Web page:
View Full Version : Barkeeper's Friend & Flitz
07-03-2012, 03:41 AM
Hey folks, will both these products strip off all patina and 'reset' a carbon steel blade's surface?
Does either one interfere with subsequent patina formation?
And for those that have used it on their SS/Chrome pans, does it actually handle burnt in stains? I'm also wondering if they would be good to take out a gunky seasoning from a used carbon pan, so that I can reseason lightly/gradually.
Insights would be much appeciated. I don't have either available locally, so I'm asking a mate to bring some back next week
07-03-2012, 06:55 AM
flitz typically won't completely remove a deep set patina on knives, but it does a pretty good job, otherwise. i haven't had much luck using it on stains on pans, but there are cleaning products made specifically for that. i haven't used BKF.
07-03-2012, 07:31 AM
I use BKF on my SS pans and I'm amazed at how well it works. My pans will take on a weird discoloration on the inside. Soap and water have no effect on it but BKF cleans it right up. No real scrubbing or anything. BKF has some kind of mild acid in it which I guess is why it works so well. It will also etch your granite counter top. I used to place my sponge next to the faucet after rinsing it out. Didn't take but a day or two for me to notice a slight change in the feel of granite where the sponge was laying. Needless to say I don't do that anymore.
07-03-2012, 07:59 AM
i'll have to get some BKF.
07-03-2012, 08:44 AM
BKF has some kind of mild acid in it which I guess is why it works so well.
It's oxalic acid. Commonly used by boaters to remove stains from fiberglass hulls.
07-03-2012, 09:09 AM
I use both. Neither will completely clean the patina off a knife. I mean pretty darn close, but not going to look like new. I've only used them on white#1 and 2, and stainless blades.
Korin used to sell, maybe they still do, basically sandpaper in a balled up strip that I used on a big allclad chef's pan out of shear frustration. It will quickly take anything off a pan's surface but leaves a surface that is not pretty, though it works fine. I never tried going through additional polishing before I moved on to carbon steel pans - just a point of information, not a recommendation unless you do want to then figure a reasonable way to polish.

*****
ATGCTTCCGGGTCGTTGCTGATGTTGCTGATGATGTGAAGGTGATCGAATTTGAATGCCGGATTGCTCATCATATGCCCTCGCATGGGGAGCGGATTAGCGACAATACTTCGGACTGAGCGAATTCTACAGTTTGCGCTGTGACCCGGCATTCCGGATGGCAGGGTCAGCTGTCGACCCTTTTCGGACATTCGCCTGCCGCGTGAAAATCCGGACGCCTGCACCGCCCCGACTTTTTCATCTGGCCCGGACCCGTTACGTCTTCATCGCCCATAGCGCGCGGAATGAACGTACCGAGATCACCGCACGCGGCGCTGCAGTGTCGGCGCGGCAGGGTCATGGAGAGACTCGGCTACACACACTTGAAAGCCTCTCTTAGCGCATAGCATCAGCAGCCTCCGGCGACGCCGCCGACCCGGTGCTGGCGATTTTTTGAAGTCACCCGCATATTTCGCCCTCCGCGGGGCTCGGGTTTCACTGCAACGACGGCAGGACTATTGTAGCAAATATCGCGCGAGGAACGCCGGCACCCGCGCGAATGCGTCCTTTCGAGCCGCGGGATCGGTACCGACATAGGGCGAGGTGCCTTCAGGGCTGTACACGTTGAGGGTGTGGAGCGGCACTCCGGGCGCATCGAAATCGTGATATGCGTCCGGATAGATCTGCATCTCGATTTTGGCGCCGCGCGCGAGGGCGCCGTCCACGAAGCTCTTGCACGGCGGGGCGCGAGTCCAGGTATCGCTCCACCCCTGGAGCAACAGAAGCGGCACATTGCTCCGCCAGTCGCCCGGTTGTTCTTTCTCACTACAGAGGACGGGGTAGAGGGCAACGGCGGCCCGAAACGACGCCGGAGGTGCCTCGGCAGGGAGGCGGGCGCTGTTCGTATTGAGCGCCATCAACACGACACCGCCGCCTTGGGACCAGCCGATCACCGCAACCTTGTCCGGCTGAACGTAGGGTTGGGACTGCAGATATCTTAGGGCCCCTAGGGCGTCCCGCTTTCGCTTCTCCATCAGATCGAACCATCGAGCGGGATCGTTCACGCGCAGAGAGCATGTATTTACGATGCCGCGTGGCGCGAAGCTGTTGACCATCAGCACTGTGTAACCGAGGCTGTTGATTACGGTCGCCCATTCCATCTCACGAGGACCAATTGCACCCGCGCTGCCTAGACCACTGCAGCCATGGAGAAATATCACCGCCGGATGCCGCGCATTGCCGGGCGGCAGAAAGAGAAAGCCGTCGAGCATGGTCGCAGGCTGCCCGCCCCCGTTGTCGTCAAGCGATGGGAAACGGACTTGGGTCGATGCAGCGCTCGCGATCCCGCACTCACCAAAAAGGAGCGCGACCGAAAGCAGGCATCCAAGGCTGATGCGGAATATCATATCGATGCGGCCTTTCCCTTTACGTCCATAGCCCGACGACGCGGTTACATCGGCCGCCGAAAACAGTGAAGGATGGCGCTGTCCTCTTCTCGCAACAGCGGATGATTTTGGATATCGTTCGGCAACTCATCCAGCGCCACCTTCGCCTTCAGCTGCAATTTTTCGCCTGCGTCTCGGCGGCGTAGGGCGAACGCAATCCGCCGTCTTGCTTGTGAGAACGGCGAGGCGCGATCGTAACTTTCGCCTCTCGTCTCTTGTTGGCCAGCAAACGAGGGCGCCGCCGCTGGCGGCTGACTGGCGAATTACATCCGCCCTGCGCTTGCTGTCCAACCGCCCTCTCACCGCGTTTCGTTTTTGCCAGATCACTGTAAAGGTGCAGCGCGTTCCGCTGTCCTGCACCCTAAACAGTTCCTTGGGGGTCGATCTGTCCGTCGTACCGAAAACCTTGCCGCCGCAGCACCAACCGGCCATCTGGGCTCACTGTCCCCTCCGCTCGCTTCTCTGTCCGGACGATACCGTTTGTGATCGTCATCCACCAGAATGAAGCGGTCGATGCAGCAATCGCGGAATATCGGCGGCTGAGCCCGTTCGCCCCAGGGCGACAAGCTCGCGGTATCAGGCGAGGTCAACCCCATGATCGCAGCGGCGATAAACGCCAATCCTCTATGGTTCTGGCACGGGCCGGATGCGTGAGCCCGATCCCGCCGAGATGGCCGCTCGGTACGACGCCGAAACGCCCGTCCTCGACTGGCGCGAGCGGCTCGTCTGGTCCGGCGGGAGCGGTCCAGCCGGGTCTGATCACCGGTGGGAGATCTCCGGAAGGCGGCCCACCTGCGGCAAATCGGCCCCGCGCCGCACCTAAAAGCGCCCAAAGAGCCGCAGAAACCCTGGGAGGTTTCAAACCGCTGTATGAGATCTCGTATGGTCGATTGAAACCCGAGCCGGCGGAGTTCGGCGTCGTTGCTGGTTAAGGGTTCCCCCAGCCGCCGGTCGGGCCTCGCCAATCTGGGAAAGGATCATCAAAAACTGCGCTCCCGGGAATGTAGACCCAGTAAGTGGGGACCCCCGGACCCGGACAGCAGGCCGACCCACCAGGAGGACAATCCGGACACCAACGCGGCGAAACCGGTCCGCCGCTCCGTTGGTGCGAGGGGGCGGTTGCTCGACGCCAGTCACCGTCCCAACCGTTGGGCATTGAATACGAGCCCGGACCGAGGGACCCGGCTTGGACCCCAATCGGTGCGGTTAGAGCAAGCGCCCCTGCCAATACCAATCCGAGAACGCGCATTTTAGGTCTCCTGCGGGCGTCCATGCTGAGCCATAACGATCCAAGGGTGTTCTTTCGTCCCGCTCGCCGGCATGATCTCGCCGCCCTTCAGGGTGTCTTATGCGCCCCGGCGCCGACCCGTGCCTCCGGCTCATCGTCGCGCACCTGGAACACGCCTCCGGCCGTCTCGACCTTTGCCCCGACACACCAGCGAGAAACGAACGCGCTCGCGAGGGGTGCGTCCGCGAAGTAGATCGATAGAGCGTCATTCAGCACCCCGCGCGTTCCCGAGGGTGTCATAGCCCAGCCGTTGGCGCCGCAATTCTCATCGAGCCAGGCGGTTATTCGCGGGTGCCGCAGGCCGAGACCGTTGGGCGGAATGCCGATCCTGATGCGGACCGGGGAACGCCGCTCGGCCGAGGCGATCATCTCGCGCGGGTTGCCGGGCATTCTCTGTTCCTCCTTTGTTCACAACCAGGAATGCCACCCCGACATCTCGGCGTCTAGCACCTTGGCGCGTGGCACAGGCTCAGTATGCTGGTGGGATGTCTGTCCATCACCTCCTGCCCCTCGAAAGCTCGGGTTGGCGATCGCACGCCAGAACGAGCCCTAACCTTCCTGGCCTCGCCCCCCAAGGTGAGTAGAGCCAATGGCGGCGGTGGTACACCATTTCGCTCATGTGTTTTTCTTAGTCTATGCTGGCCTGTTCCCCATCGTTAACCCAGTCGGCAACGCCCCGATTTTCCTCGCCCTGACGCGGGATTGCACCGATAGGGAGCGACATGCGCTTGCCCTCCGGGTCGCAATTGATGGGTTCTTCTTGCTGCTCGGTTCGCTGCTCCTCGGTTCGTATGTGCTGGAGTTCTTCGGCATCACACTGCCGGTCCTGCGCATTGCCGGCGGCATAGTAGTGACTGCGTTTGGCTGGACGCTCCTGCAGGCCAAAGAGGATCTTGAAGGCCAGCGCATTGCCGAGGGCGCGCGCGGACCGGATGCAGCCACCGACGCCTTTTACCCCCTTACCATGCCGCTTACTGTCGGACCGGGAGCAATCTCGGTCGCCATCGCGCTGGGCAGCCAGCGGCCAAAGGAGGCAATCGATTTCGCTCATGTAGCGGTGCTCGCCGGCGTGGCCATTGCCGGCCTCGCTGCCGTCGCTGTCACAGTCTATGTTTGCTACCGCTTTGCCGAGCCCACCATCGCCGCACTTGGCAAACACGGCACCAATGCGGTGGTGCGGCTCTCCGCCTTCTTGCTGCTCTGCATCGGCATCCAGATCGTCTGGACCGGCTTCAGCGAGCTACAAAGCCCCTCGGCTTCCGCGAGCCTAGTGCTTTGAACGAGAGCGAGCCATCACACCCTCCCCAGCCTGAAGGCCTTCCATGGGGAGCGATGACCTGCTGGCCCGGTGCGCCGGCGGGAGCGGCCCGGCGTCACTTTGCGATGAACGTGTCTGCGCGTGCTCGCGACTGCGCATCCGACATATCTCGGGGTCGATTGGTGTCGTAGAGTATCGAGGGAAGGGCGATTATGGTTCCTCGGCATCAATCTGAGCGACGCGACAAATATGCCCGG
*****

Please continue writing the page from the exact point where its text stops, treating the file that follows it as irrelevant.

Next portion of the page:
07-03-2012, 09:59 AM
i'll have to get some BKF.
Wet & rub, don't soak knife BKF for more than few minutes at a time because oxalic acid will etch your carbon blade.
07-03-2012, 10:47 AM
If you have access to one, a belt grinder with a fine/very fine Scotchbrite belt on it *will* make a knife look like new again. It will even take out light scratches. Put a Surgi-Sharp leather belt on it with CrO and you have the best knife strop ever----in my opinion.
07-03-2012, 12:12 PM
I've used BKF for years. I haven't used Flitz.
BKF, in my experience, both powder and liquid, will not completely take the patina off a knife. I've noticed that the liquid seems to be stronger than the powder and have generally gotten better and faster results using the liquid. However, for really stubborn polymerized oil on SS pans, the powder works better because you can work it like an abrasive with a little water.
I haven't been able to tell whether it interferes with subsequent patina formation - I used on a knife with a heavy patina and it really only took off certain stains; the patina remained.
It may not work on a carbon pan to remove the gunky seasoning. I've tried BKF on a cast iron pan; it's not very effective. To get rid of all the seasoning on my cast iron pan, I use the salt method - I fill the pan with salt, put on high or throw it in the oven. The old seasoning will just flake off.
07-03-2012, 12:55 PM
I havent noticed a residue from bkf, but fitz does seem to leave behind an oily film. For really deep patina on knives that i want to get completely off, I use bkf, then 1k sand paper, 2k, fitz, then acetone and finish with hot water and soap.
Another choice here is Simichrome.
Similar to Flitz.
Will remove light staining and surface rust.
Never had any issues with residue.
07-03-2012, 02:00 PM
To many of us over in Europe, Autosol does basically the same job as Flitz, MAAS or Mother's.
In fact, of the 4, I would choose Autosol, but they are all doing the same job more or less
07-03-2012, 05:17 PM
I've also used a non-abrasive metal polish that I found in an auto-parts store (supposed to be used for rims). It seems to work pretty much the same as flitz. Still, whether these polishes are listed as toxic or not, I wear gloves and do a through post-cleaning.
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